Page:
Lewis said that a new Human Resources policy committee has just been formed and that the first issue on its agenda is snow days.

Tuchi admitted that "we fouled up" last year when the heavy snows hit. He said the administration got caught unprepared for last winter's snowfall, but will be ready this year.

According to Tuchi, there will be a consistent policy this winter that determines the way people are paid for snow days, when the University closes, as well as when the University will not be closed, but will operate with a reduced staff.

In addition, Tuchi said the University will have an emergency center that will handle weather-related issues.

Chancellor O'Connor drew applause when he responded to a suggestion that the University commit to mandatory supervisory training for all supervisors by saying that such mandatory training should include academic supervisors. Lewis said: "Leadership development has not been killed. We are in the process of trying to roll it out." She noted that management training has the backing of O'Connor, Maher and Tuchi, but that an estimated 1,000 supervisors will need to be trained. "At the current schedule, it will take three years to do that," Lewis said. "So, we are looking at other alternatives to try to get it out faster. But it will be out in every department. It will not be self selection. And every supervisor will be trained through leadership development." SAC President Darlene Harris said that SAC has been working on the issue for a long time and has frequently brought it to the attention of the administration. Progress has been made on this, she added.

To a suggestion that he find a way for staff to communicate directly with his office when they have a complaint that is difficult to resolve, Tuchi said he has been thinking over that issue for years and does not have an answer how that can be handled. He said his office could work with SAC on the issue.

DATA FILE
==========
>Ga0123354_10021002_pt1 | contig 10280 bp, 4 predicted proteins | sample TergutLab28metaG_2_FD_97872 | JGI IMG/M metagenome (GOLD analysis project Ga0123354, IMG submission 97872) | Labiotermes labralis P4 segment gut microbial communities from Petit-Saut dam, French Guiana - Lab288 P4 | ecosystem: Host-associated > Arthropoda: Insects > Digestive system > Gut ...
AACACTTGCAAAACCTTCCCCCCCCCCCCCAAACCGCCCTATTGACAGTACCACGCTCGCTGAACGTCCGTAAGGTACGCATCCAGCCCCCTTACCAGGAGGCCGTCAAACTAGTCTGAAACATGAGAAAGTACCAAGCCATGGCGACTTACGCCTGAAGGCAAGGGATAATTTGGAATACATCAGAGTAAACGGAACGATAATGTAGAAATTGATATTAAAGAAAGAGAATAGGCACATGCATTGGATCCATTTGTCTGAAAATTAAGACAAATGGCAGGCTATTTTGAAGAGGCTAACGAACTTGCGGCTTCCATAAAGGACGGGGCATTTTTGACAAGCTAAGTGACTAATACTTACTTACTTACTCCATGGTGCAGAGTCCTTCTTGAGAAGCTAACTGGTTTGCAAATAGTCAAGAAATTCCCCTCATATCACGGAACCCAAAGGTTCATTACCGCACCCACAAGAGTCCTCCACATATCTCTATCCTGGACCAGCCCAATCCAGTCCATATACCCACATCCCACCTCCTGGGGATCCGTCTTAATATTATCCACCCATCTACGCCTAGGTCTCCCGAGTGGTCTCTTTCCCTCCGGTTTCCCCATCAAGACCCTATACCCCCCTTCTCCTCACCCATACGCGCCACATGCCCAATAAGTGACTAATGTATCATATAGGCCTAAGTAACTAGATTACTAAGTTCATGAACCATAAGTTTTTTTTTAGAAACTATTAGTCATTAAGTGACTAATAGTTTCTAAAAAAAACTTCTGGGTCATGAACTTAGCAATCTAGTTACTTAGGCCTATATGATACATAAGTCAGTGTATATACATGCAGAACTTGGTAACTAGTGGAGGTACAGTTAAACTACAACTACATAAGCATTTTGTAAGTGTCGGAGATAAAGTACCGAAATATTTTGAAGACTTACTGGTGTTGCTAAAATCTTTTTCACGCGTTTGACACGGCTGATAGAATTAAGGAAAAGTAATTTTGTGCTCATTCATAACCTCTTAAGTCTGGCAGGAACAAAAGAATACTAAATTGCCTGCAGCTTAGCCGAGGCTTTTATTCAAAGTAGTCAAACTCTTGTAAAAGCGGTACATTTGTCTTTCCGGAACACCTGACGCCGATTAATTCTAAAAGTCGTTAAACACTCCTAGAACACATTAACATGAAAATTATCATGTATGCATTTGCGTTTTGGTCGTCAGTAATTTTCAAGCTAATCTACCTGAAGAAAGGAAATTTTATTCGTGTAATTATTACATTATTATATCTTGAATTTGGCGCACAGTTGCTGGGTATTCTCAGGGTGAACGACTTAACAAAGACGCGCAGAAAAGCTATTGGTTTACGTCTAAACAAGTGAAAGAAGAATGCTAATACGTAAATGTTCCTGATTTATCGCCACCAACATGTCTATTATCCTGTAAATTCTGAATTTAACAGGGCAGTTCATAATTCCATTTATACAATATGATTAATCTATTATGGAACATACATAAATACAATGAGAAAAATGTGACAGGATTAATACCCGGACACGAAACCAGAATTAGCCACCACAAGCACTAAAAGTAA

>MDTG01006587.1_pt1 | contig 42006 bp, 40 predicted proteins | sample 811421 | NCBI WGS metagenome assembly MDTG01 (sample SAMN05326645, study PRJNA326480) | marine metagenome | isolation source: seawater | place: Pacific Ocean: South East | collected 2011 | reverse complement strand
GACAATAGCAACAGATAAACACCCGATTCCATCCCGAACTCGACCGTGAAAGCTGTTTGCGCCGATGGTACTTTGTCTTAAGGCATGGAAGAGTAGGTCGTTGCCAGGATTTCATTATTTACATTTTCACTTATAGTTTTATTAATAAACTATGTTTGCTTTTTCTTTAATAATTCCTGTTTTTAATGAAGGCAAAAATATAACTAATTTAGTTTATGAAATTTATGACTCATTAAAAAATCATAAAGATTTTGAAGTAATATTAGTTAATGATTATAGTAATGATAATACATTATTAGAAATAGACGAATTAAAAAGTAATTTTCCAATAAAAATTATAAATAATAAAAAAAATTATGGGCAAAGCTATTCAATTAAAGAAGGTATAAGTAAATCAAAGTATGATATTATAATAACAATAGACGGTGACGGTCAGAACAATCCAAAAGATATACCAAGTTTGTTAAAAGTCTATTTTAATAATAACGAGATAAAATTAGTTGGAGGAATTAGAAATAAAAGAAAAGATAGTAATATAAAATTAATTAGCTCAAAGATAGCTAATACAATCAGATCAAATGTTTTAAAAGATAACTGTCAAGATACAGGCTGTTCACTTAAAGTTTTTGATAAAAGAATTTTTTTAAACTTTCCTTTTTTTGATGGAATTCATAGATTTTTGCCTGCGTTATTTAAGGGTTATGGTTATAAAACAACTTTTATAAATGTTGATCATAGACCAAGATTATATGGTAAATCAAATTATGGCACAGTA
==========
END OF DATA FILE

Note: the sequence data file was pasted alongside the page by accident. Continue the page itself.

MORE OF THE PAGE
Lewis pointed out that there are currently two ways that complaints can be handled. One is through SAC and the other is through Human Resources' employee relations. Lewis also pointed out that she personally can be reached by e-mail and telephone.

A complaint about fringe benefits being reduced or taken away and pay raises failing to meet the inflation rate was contradicted by Tuchi. He said that since 1991 there are no incidents he is aware of where raises were less than the inflation rate.

"Second, I would point out to you, that I don't know of the benefit losses of which you speak," he noted.

Tuchi said that benefits have been changed to be more efficient or more cost effective, but there is "absolutely no intention to reduce them." About the increase in the tuition benefit change, he said that cost has only risen from $5 per credit hour to about $5.22 per credit hour. He said that not giving some benefits to newly hired employees does not mean anything is being taken away from the people who currently work at the University.

Tuchi's assessment of pay raises was supported by Maher, who said that the cost of living index for the Pittsburgh area for the past year was well under 3 percent while raises averaged 4 percent, a remark that drew a groan from the crowd.

(Editor's note: Non-union faculty and staff judged to be performing satisfactorily received a 2.7 percent salary increase under the 1994-95 budget.) Maher responded by saying that most state universities around the country have had years when there were no raises given to employees.

"Several of the most prominent of the Big Ten universities have had multiple years when there was no raise," he said. "We have been able to avoid that and I hope that we will be able to continue avoiding that." Maher also said that every university is experiencing financial problems in connection with fringe benefits and one way of preserving fringe benefits for employees is to grandfather in existing employees, and then phase in a reduction.

"What are we going to be facing in the future?" Maher asked. "I think our future is probably better than it is for most universities because we have traditionally been a frugally run university. But that doesn't mean it is going to be easy." He said the economic problems that caused most American industries to downsize over the past 10 years are beginning to hit universities.

Funding from state legislatures is essentially stagnant and donors of all types are not donating as much money to universities as they did in the past.

Maher also noted that Pitt has an enormous amount of deferred maintenance that can't be ignored any longer, deferred construction that must be undertaken in order to attract students, and inflation pressures.

–Mike Sajna

Filed under: Feature,Volume 27 Issue 6